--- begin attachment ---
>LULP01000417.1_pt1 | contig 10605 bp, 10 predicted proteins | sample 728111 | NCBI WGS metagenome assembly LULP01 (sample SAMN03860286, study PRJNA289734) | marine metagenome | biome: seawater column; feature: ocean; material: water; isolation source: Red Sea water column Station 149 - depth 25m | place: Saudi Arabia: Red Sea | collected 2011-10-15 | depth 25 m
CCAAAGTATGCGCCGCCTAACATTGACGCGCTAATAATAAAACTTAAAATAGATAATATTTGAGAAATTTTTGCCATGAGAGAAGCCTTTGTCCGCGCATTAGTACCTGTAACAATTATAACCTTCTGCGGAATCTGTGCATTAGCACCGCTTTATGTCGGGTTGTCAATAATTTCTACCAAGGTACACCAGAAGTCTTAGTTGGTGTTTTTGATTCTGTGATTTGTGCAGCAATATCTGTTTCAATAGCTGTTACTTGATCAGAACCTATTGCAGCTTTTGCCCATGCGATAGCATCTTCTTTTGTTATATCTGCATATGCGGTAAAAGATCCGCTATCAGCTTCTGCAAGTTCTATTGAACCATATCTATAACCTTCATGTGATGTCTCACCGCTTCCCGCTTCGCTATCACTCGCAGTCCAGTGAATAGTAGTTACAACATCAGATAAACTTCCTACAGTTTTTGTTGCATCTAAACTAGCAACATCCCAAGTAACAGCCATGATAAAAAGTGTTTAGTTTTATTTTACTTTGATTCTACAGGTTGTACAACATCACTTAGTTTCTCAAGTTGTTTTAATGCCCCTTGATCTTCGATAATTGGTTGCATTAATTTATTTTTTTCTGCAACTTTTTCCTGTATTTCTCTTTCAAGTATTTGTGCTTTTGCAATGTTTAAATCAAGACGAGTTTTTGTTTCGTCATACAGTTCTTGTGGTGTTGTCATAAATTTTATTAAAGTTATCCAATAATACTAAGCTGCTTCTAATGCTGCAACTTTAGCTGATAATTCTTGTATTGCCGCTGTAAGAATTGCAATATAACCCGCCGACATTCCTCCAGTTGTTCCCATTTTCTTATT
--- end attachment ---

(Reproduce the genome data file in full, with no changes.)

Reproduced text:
>LULP01000417.1_pt1 | contig 10605 bp, 10 predicted proteins | sample 728111 | NCBI WGS metagenome assembly LULP01 (sample SAMN03860286, study PRJNA289734) | marine metagenome | biome: seawater column; feature: ocean; material: water; isolation source: Red Sea water column Station 149 - depth 25m | place: Saudi Arabia: Red Sea | collected 2011-10-15 | depth 25 m
CCAAAGTATGCGCCGCCTAACATTGACGCGCTAATAATAAAACTTAAAATAGATAATATTTGAGAAATTTTTGCCATGAGAGAAGCCTTTGTCCGCGCATTAGTACCTGTAACAATTATAACCTTCTGCGGAATCTGTGCATTAGCACCGCTTTATGTCGGGTTGTCAATAATTTCTACCAAGGTACACCAGAAGTCTTAGTTGGTGTTTTTGATTCTGTGATTTGTGCAGCAATATCTGTTTCAATAGCTGTTACTTGATCAGAACCTATTGCAGCTTTTGCCCATGCGATAGCATCTTCTTTTGTTATATCTGCATATGCGGTAAAAGATCCGCTATCAGCTTCTGCAAGTTCTATTGAACCATATCTATAACCTTCATGTGATGTCTCACCGCTTCCCGCTTCGCTATCACTCGCAGTCCAGTGAATAGTAGTTACAACATCAGATAAACTTCCTACAGTTTTTGTTGCATCTAAACTAGCAACATCCCAAGTAACAGCCATGATAAAAAGTGTTTAGTTTTATTTTACTTTGATTCTACAGGTTGTACAACATCACTTAGTTTCTCAAGTTGTTTTAATGCCCCTTGATCTTCGATAATTGGTTGCATTAATTTATTTTTTTCTGCAACTTTTTCCTGTATTTCTCTTTCAAGTATTTGTGCTTTTGCAATGTTTAAATCAAGACGAGTTTTTGTTTCGTCATACAGTTCTTGTGGTGTTGTCATAAATTTTATTAAAGTTATCCAATAATACTAAGCTGCTTCTAATGCTGCAACTTTAGCTGATAATTCTTGTATTGCCGCTGTAAGAATTGCAATATAACCCGCCGACATTCCTCCAGTTGTTCCCATTTTCTTATT